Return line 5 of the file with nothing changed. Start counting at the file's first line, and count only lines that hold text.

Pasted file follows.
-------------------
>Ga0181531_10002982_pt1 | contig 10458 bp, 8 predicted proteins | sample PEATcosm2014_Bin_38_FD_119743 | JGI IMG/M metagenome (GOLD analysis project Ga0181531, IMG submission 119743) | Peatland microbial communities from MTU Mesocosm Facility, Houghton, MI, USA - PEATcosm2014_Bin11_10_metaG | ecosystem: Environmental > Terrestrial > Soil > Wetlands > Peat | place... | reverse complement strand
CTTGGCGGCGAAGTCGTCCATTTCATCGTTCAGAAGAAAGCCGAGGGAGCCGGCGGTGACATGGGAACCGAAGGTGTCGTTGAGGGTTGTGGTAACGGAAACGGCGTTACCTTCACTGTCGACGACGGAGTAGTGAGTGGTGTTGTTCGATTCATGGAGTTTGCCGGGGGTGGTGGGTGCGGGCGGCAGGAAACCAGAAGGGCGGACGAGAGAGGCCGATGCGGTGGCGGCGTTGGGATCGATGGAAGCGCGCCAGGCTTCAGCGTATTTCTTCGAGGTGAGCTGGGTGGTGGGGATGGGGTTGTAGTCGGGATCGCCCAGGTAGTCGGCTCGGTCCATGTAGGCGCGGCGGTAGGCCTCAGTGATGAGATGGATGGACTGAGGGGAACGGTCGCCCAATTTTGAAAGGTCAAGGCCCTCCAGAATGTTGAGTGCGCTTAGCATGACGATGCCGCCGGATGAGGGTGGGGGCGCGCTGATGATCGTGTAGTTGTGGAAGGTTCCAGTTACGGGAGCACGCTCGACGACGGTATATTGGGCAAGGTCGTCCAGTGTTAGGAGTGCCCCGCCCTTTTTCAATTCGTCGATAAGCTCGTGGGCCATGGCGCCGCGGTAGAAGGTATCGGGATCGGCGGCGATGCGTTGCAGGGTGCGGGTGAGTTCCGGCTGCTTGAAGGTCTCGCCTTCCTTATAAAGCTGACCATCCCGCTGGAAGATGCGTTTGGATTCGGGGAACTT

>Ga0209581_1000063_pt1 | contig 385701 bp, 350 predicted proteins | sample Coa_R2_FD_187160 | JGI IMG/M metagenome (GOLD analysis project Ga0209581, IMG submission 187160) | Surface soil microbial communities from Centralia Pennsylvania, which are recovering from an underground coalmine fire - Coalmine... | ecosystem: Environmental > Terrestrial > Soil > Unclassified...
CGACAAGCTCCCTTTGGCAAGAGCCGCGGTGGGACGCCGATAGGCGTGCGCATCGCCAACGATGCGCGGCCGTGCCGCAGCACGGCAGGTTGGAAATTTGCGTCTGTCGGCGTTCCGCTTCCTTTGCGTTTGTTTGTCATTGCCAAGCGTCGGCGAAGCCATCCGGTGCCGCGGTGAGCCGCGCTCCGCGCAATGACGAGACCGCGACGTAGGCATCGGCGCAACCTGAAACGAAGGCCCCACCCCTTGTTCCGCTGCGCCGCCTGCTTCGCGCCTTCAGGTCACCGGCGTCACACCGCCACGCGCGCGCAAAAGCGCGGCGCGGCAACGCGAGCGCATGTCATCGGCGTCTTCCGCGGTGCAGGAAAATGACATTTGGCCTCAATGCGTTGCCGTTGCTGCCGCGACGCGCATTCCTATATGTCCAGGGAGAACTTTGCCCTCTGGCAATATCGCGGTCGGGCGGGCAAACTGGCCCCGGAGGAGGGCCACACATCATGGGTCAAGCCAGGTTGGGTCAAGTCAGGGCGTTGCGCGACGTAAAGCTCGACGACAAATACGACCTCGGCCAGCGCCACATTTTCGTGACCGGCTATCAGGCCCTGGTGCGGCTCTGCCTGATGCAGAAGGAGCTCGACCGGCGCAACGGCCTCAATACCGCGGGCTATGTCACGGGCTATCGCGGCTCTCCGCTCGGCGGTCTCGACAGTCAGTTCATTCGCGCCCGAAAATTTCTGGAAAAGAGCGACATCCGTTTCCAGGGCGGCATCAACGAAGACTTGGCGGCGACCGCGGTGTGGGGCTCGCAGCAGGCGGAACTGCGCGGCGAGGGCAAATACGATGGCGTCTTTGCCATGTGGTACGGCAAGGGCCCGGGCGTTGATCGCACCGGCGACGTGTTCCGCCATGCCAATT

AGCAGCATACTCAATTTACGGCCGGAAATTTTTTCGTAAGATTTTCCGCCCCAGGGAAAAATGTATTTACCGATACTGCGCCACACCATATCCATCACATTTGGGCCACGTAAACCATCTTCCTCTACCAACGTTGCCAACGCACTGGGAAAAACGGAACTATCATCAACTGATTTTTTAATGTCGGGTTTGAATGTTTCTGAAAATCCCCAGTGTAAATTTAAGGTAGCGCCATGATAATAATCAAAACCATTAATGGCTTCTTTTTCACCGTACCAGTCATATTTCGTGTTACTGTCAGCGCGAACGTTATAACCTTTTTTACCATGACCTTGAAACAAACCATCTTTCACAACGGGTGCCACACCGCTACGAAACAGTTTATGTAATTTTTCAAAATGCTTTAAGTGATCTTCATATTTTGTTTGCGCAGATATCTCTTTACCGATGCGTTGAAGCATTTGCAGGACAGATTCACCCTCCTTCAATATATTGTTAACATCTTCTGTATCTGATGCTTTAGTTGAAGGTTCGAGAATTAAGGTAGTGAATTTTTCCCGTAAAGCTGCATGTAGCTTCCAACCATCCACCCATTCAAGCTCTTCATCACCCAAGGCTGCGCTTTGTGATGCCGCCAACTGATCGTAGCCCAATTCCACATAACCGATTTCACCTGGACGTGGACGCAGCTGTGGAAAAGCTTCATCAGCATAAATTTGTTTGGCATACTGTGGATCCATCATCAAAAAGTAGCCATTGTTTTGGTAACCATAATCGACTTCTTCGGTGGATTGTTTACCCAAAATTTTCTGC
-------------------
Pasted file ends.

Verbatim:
AGCAGCATACTCAATTTACGGCCGGAAATTTTTTCGTAAGATTTTCCGCCCCAGGGAAAAATGTATTTACCGATACTGCGCCACACCATATCCATCACATTTGGGCCACGTAAACCATCTTCCTCTACCAACGTTGCCAACGCACTGGGAAAAACGGAACTATCATCAACTGATTTTTTAATGTCGGGTTTGAATGTTTCTGAAAATCCCCAGTGTAAATTTAAGGTAGCGCCATGATAATAATCAAAACCATTAATGGCTTCTTTTTCACCGTACCAGTCATATTTCGTGTTACTGTCAGCGCGAACGTTATAACCTTTTTTACCATGACCTTGAAACAAACCATCTTTCACAACGGGTGCCACACCGCTACGAAACAGTTTATGTAATTTTTCAAAATGCTTTAAGTGATCTTCATATTTTGTTTGCGCAGATATCTCTTTACCGATGCGTTGAAGCATTTGCAGGACAGATTCACCCTCCTTCAATATATTGTTAACATCTTCTGTATCTGATGCTTTAGTTGAAGGTTCGAGAATTAAGGTAGTGAATTTTTCCCGTAAAGCTGCATGTAGCTTCCAACCATCCACCCATTCAAGCTCTTCATCACCCAAGGCTGCGCTTTGTGATGCCGCCAACTGATCGTAGCCCAATTCCACATAACCGATTTCACCTGGACGTGGACGCAGCTGTGGAAAAGCTTCATCAGCATAAATTTGTTTGGCATACTGTGGATCCATCATCAAAAAGTAGCCATTGTTTTGGTAACCATAATCGACTTCTTCGGTGGATTGTTTACCCAAAATTTTCTGC